10:45 pm: reading for before bed, later than normal:
1 Some time later, Jesus went up to Jerusalem for one of the Jewish festivals. 2 Now there is in Jerusalem near the Sheep Gate a pool, which in Aramaic is called Bethesda[a] and which is surrounded by five covered colonnades. 3 Here a great number of disabled people used to lie—the blind, the lame, the paralyzed.  [b] 5 One who was there had been an invalid for thirty-eight years. 6 When Jesus saw him lying there and learned that he had been in this condition for a long time, he asked him, “Do you want to get well?”
7 “Sir,” the invalid replied, “I have no one to help me into the pool when the water is stirred. While I am trying to get in, someone else goes down ahead of me.”
8 Then Jesus said to him, “Get up! Pick up your mat and walk.” 9 At once the man was cured; he picked up his mat and walked.
11:30 pm: tossing and turning in bed, reflecting on life
12:15 am: in the bathroom crying.
What more can I do? God has blessed me with so much. There will always be people who need. I will always have more than I need.
Jesus preached. He healed. He had great compassion. Just look at John 5. Jesus helped the man at the pool. I will only be here for another week, but there will be many more people that need help. That need to hear the Truth and that need His love.
I’m only able to love because he first loved me.
I feel like I’m not making a difference. How can I use my life to make the greatest impact? To heal the world: by bringing them news of salvation.
I can only do so much. But I want to do so much more. I want to heal everyone. I want to make a big impact for you, Lord. I feel like at work today I wasn’t effective. I feel like living my life in America, I’m not effective. I’m wasteful of my time and my resources.
If I can’t do everything, does that mean I shouldn’t do anything?
God, how are you using me? Am I doing all you call me to? I know I’m only human, I’m not big enough to mess up your plans. Am I?
12:30 am: I call Ryan.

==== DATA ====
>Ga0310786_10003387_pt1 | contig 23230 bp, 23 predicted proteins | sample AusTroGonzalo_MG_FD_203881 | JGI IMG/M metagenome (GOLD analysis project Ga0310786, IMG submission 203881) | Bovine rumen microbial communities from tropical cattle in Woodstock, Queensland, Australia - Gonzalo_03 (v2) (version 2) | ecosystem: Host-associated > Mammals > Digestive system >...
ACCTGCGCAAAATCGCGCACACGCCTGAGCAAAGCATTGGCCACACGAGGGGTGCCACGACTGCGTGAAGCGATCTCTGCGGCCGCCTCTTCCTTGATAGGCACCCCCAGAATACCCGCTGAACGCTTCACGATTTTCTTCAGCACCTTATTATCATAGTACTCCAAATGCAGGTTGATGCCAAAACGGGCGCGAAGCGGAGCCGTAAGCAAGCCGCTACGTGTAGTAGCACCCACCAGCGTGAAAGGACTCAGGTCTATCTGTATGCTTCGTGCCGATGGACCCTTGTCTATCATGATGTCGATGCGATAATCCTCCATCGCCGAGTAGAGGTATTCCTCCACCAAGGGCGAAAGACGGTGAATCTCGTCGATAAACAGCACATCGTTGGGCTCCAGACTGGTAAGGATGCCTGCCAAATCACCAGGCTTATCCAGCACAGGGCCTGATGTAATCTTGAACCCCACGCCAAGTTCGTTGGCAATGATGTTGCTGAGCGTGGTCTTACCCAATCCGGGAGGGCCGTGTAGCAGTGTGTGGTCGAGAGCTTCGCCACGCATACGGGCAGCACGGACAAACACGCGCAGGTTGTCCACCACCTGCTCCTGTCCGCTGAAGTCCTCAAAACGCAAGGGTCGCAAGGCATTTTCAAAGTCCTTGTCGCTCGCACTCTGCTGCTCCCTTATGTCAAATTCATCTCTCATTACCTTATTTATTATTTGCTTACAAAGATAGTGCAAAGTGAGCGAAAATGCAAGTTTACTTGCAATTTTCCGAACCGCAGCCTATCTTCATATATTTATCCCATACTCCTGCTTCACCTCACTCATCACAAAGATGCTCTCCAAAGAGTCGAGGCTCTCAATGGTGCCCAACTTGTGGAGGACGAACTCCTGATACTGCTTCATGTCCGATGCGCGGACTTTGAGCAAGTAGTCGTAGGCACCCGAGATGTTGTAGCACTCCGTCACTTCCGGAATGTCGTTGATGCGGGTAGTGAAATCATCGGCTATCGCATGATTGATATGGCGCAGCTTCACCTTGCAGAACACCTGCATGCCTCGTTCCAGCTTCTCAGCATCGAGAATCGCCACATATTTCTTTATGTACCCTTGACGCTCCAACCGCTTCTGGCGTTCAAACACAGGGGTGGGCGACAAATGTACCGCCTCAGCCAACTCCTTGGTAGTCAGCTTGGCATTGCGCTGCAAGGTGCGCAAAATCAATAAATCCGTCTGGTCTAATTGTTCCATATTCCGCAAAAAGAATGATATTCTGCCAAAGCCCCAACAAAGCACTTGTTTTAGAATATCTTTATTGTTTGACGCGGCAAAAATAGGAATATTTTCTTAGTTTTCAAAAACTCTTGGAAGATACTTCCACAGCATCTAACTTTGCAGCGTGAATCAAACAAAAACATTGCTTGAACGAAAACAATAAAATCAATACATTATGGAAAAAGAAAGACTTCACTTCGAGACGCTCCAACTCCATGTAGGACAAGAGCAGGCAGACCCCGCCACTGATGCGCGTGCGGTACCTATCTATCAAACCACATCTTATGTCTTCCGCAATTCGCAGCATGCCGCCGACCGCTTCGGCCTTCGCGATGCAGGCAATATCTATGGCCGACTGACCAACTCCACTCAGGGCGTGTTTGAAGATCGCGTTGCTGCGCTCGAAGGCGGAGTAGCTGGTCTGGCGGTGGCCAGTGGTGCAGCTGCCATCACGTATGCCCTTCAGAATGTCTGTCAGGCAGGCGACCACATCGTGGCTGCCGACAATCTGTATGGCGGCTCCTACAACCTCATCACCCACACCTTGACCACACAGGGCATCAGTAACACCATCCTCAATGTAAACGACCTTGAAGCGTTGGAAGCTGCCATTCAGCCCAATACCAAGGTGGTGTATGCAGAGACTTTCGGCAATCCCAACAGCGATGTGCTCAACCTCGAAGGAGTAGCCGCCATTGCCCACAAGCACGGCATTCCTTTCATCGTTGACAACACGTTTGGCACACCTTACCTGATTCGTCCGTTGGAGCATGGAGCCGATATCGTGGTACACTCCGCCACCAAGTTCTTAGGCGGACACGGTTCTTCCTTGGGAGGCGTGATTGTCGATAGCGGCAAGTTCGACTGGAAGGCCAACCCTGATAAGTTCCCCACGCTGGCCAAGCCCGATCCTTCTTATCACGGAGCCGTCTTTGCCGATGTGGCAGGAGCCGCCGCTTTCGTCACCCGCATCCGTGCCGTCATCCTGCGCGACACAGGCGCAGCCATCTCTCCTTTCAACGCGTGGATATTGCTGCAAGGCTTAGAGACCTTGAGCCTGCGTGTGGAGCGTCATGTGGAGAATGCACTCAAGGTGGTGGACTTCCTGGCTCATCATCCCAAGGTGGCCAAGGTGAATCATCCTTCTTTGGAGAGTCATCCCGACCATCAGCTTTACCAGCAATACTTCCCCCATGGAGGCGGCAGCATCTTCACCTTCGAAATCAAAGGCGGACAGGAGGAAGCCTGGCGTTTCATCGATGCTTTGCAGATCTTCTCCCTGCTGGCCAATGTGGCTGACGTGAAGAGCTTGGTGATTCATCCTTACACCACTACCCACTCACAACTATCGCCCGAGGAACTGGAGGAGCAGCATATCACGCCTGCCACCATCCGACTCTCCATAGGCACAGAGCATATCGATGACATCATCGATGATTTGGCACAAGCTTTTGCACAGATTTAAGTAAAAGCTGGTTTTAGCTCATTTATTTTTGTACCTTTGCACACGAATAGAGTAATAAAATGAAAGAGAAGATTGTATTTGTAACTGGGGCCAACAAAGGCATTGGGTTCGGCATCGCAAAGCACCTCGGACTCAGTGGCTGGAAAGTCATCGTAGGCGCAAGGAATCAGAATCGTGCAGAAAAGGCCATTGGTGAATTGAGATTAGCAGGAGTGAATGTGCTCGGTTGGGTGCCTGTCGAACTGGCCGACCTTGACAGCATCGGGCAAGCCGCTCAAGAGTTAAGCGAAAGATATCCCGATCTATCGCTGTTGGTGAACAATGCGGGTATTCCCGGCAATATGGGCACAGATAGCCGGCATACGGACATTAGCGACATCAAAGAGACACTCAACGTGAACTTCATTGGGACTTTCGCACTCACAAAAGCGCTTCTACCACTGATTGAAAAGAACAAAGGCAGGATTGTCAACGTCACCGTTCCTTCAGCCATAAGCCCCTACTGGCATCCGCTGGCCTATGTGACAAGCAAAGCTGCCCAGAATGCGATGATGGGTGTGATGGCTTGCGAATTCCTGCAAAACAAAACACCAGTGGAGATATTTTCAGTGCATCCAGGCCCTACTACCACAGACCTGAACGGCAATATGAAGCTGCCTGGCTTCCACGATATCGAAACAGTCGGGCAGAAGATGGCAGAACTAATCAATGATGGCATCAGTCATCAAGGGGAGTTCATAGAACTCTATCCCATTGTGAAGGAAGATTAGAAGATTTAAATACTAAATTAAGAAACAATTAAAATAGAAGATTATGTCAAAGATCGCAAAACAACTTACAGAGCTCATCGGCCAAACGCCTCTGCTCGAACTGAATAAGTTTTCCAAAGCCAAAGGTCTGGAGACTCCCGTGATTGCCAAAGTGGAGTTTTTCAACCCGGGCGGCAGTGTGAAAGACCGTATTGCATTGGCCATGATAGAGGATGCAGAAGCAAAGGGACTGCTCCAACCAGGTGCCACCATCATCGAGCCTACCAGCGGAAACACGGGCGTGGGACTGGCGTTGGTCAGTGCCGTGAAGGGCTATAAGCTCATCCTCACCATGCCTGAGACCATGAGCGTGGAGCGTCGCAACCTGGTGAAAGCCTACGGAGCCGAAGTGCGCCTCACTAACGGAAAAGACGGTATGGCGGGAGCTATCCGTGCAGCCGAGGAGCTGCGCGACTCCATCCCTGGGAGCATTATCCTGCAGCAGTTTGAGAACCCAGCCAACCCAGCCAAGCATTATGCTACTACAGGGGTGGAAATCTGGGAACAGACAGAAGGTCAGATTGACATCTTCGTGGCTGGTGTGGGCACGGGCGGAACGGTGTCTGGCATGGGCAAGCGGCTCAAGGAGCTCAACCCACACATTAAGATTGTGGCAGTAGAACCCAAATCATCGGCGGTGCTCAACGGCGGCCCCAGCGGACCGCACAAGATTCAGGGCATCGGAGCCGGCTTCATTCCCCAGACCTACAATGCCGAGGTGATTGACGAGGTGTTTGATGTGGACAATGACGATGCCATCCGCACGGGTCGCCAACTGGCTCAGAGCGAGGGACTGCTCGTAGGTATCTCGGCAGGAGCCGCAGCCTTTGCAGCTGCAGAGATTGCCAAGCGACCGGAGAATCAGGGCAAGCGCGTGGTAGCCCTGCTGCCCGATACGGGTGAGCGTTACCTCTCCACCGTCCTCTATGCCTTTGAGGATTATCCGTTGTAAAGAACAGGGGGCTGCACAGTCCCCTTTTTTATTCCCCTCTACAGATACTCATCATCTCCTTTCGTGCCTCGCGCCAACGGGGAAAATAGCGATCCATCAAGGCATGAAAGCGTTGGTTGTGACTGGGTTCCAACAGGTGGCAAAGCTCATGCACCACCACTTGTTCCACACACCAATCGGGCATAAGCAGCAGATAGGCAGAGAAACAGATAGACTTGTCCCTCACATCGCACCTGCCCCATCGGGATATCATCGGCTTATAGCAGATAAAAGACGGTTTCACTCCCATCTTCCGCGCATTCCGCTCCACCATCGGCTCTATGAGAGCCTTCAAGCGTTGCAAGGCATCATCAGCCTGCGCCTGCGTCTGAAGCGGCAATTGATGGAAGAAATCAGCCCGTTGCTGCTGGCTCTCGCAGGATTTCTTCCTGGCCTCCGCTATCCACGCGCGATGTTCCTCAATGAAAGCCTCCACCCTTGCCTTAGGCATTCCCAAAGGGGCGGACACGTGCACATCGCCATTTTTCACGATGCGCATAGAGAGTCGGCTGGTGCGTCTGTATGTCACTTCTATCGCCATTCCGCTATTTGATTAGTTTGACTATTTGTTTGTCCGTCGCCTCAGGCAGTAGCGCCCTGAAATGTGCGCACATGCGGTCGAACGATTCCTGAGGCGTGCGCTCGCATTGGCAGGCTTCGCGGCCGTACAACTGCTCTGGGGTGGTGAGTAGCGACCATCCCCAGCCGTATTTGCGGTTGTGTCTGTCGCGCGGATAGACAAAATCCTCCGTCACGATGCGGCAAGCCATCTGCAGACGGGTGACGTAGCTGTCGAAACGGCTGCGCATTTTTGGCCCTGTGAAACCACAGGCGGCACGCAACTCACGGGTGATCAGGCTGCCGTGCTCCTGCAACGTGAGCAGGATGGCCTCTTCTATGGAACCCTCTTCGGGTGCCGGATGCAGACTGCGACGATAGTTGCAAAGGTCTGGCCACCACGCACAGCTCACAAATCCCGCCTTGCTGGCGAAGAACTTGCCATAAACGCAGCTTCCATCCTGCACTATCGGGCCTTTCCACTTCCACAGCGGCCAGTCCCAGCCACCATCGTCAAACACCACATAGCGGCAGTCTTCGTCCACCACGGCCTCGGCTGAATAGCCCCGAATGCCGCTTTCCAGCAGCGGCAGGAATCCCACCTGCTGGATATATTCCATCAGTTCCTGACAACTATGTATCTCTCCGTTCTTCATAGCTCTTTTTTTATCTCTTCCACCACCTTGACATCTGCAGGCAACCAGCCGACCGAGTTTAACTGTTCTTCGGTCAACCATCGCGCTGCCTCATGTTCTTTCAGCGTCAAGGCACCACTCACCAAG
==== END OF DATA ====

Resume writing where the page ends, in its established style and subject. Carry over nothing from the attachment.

I’m so wasteful. I’m not effective. I don’t give enough. I don’t love enough.
Comparing myself to Jesus, I have too much. I give too little. I love with boundaries. I’m selfish.
Ryan comforts me, speaking Truth into my life. I don’t remember much because I was tired and upset, but he encouraged me to keep fighting. To not give up. That my work isn’t useless. That our Lord is bigger and stronger than me. And He planned it that way. That He hears me when I cry. That he holds my broken heart in his hands, remolding it to become more like His heart.
God, mold me, shape me, use me. This is for you. All for you.
I want to use my life, our wedding, everything, for the greatest impact on the world.
“It is poverty to decide that a child must die so that you might live as you wish.” –Mother Theresa
Let me love your children more than I love a fancy wedding. Let me love your people more than I love new dresses from Target. Let me love your Word more than I love my comfortable life in America.
Let me love you above all.
We turned right off our dirt road for church this morning. That’s the direction away from town, and I think its south but it could be north. It doesn’t really matter I guess.
We traveled way far to the right. Past Ibenga hospital, past Chipote where the leper colony is, past the police station, to another town that started with the letter I that I can’t remember because there’s a lot of words here that I’ve never heard of before and I have problems remembering things out of context.
But it’s one of those places I’d remember if I heard. Which I probably won’t hear again because we don’t usually travel to the right from our dirt road, we always travel to the left, towards Luanshya, Ndola, and Kitwe.
Usually, the missionaries pray before we set off, which I think is a neat thing that I think I’d like to start doing when I get back to America. Usually I just pray before big road trips, but they pray all the time. Even when they’re just dropping us off at the clinic. When we’re running late, one person will drive and another will pray. Which we did today.
But I didn’t close my eyes, because you never know when the car will hit a huge pot hole, causing you to need to duck so your head doesn’t hit the roof.
So I decided that God would still hear our prayers if my eyes were open, watching for danger and keeping me from getting dizzy.
We missed the turn off onto the dirt road because we were all looking for “a dirt road with a tree stump on the ground right next to it” and we never found that. We took the “back road” to the church, which was much bumpier than most of the dirt roads we’ve been on. People grumbled about it a lot, but Frances and I, considering that we’ve been here 3 weeks, have adjusted quite well to the culture, and we enjoyed the bumps.
We arrived at church.
It wasn’t at all what I was imagining.
You would think, that I would stop having expectations by now. That nothing would surprise me.
I was a bit thrilled because we were about to walk into a building that was smaller than the living room of my apartment in Dallas, made entirely of dried mud, complete with a thatched roof.
[Frances and I outside the church, after the service]
The pews were also made out of mud. There were bee holes in the walls because it was ant mud. There was a nice breeze because the ceiling didn’t completely touch the walls.
But the place was packed. 51 people was the recorded attendance.